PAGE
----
Did your fence posts rot at the bottom? Here's how to install new ones—and avoid the problems that made your old posts rot.
This photo shows the five ways to make your fence posts last a long time.
“Please see an enlargement in additional information below.”
Don’t use posts that contain sapwood. Instead, use heartwood, because it’s denser and more insect-resistant.
Soak the bottom of the posts in a wood preservative containing copper napthanate, such as Cuprinol.
Apply high-quality exterior acrylic latex caulk, or silicone specifically designed to adhere to concrete, at the base of the post.
If your cedar fence posts are rotting at the bottom, you need to replace them. The rot probably developed because the posts were installed improperly. So if you install your new posts the same way the old posts were installed, you'll just have to do the whole thing over again a few years down the line.
Cedar has a reputation for durability, but unless a few guidelines are followed, cedar posts can fail in as few as five years. Three factors contribute to this early failure: poor drainage, low-quality wood and poor protection against insect damage. To get the most out of your new posts, here are five things you can do:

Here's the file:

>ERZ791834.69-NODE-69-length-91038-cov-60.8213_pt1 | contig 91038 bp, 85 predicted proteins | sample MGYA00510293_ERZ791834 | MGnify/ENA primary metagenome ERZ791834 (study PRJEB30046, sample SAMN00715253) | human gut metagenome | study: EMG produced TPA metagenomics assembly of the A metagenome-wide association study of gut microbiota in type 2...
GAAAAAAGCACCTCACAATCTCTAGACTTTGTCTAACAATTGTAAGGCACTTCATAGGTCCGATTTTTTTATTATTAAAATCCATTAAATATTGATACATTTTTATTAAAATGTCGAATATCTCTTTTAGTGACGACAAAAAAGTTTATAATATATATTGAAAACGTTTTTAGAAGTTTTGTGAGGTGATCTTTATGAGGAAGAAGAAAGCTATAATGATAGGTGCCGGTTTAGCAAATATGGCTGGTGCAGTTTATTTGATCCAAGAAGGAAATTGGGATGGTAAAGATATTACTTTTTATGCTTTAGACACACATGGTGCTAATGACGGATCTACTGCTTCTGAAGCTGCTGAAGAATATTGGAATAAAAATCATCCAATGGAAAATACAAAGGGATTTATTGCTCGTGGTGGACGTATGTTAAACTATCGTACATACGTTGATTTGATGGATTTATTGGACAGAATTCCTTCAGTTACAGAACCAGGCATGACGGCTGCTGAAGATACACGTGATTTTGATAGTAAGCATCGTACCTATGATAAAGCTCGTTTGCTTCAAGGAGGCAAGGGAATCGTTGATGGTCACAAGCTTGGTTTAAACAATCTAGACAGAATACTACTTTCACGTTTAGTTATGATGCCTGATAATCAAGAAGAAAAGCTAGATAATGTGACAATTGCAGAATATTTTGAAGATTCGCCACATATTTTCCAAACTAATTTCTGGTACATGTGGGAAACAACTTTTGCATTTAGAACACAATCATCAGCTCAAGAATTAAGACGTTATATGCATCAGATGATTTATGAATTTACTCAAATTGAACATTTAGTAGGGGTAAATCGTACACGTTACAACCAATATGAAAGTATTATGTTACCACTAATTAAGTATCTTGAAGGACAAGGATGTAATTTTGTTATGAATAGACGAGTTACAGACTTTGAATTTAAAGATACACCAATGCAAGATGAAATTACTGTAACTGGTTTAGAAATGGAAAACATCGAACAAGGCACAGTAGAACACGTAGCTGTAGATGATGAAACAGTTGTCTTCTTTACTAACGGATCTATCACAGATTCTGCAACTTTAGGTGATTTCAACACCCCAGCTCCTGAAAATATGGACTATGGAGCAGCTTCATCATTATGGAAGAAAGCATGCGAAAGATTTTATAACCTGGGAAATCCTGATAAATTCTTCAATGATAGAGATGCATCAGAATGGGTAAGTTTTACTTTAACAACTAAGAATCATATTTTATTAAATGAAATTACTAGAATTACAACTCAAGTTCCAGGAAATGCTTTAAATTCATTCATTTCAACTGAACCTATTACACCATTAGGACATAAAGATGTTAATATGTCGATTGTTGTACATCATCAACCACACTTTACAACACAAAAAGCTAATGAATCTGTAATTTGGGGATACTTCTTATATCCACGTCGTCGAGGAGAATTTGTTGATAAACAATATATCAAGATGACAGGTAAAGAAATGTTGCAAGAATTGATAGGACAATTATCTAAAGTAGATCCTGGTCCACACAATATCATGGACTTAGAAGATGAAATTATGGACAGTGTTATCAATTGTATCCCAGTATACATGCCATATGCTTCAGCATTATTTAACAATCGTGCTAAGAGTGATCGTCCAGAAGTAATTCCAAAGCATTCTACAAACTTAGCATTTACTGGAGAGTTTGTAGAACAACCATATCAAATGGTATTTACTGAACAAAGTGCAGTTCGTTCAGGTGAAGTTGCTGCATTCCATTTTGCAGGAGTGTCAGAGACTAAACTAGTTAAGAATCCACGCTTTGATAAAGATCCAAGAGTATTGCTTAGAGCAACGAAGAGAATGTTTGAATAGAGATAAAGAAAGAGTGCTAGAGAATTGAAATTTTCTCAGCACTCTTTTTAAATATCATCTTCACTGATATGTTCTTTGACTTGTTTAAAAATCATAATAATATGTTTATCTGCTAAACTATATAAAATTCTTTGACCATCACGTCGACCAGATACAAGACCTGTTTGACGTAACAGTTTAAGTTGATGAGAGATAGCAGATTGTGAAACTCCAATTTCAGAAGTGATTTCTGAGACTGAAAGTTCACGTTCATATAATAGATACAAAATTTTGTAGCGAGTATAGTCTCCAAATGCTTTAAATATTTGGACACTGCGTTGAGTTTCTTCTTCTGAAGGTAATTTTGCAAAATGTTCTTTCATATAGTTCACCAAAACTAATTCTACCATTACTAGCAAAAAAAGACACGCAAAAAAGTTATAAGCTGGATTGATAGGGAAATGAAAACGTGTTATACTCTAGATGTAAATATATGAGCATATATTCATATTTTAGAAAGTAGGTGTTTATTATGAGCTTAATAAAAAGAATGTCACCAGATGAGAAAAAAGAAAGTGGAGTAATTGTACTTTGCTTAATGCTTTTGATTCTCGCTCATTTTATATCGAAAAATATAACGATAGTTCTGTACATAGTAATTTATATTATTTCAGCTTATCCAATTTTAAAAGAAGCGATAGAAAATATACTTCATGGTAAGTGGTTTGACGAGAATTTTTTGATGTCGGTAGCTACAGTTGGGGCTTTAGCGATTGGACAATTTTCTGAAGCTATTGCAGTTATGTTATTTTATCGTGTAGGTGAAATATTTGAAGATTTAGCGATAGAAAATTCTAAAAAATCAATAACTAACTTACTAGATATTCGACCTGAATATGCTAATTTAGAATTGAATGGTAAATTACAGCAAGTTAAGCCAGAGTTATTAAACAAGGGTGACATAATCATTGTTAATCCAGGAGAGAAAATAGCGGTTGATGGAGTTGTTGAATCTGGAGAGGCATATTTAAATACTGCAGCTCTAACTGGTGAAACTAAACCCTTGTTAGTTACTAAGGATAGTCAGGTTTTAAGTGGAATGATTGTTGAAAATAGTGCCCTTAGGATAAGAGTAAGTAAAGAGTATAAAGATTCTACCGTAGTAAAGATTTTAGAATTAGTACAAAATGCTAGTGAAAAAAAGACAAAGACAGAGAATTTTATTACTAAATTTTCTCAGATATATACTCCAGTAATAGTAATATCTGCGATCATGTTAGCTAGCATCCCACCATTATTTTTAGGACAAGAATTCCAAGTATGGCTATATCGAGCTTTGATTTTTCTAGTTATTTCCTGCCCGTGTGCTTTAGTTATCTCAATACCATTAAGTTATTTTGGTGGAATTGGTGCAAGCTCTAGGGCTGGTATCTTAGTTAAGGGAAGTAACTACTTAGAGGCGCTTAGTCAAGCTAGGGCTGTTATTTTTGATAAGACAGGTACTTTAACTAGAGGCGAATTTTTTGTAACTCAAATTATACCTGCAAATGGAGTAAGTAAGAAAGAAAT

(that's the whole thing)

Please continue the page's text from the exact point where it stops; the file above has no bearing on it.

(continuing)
1. Soak the bottom of the posts in a wood preservative containing copper napthanate, such as Cuprinol. Available at some paint stores and home centers, this wood treatment is specifically designed for in-ground applications.
2. Place about 6 in. of aggregate in the bottom of the posthole to allow for drainage. The bottom of the post should extend a few inches into the aggregate as shown.
3. Pour the concrete so that it's above the soil level. Trowel the top smooth and slope it so that water runs away from the post.
4. Apply high-quality exterior acrylic latex caulk, or silicone specifically designed to adhere to concrete, at the base of the post. This will seal the gap between the concrete and post that's caused by freeze/thaw cycles.
5. Don't use posts that contain sapwood. Sapwood is lighter in color (usually yellow) than heartwood, which is dark. Instead, use heartwood, because it's denser and more insect-resistant.
Have the necessary tools for this DIY project lined up before you start—you’ll save time and frustration.
Avoid last-minute shopping trips by having all your materials ready ahead of time. Here's a list.